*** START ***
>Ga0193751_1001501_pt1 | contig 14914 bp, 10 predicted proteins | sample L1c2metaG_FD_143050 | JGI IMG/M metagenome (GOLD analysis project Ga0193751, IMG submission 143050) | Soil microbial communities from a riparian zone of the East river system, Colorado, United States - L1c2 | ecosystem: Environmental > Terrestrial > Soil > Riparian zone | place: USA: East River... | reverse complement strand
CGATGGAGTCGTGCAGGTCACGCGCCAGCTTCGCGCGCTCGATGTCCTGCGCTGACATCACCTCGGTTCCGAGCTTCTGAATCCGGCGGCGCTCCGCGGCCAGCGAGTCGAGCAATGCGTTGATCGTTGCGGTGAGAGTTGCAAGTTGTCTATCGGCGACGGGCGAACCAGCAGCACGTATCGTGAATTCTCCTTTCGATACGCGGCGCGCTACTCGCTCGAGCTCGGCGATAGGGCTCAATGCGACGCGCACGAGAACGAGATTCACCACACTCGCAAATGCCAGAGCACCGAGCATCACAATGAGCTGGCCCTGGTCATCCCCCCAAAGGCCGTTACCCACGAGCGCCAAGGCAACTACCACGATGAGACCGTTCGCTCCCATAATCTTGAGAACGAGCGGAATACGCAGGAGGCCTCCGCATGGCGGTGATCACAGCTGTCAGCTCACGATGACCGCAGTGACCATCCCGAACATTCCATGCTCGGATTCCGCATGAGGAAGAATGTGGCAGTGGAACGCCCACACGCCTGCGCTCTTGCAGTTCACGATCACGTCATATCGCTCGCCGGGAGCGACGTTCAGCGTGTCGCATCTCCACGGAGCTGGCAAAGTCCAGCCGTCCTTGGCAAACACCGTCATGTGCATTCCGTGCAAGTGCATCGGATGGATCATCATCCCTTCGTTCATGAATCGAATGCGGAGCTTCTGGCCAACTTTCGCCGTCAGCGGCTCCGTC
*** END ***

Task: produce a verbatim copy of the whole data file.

>Ga0193751_1001501_pt1 | contig 14914 bp, 10 predicted proteins | sample L1c2metaG_FD_143050 | JGI IMG/M metagenome (GOLD analysis project Ga0193751, IMG submission 143050) | Soil microbial communities from a riparian zone of the East river system, Colorado, United States - L1c2 | ecosystem: Environmental > Terrestrial > Soil > Riparian zone | place: USA: East River... | reverse complement strand
CGATGGAGTCGTGCAGGTCACGCGCCAGCTTCGCGCGCTCGATGTCCTGCGCTGACATCACCTCGGTTCCGAGCTTCTGAATCCGGCGGCGCTCCGCGGCCAGCGAGTCGAGCAATGCGTTGATCGTTGCGGTGAGAGTTGCAAGTTGTCTATCGGCGACGGGCGAACCAGCAGCACGTATCGTGAATTCTCCTTTCGATACGCGGCGCGCTACTCGCTCGAGCTCGGCGATAGGGCTCAATGCGACGCGCACGAGAACGAGATTCACCACACTCGCAAATGCCAGAGCACCGAGCATCACAATGAGCTGGCCCTGGTCATCCCCCCAAAGGCCGTTACCCACGAGCGCCAAGGCAACTACCACGATGAGACCGTTCGCTCCCATAATCTTGAGAACGAGCGGAATACGCAGGAGGCCTCCGCATGGCGGTGATCACAGCTGTCAGCTCACGATGACCGCAGTGACCATCCCGAACATTCCATGCTCGGATTCCGCATGAGGAAGAATGTGGCAGTGGAACGCCCACACGCCTGCGCTCTTGCAGTTCACGATCACGTCATATCGCTCGCCGGGAGCGACGTTCAGCGTGTCGCATCTCCACGGAGCTGGCAAAGTCCAGCCGTCCTTGGCAAACACCGTCATGTGCATTCCGTGCAAGTGCATCGGATGGATCATCATCCCTTCGTTCATGAATCGAATGCGGAGCTTCTGGCCAACTTTCGCCGTCAGCGGCTCCGTC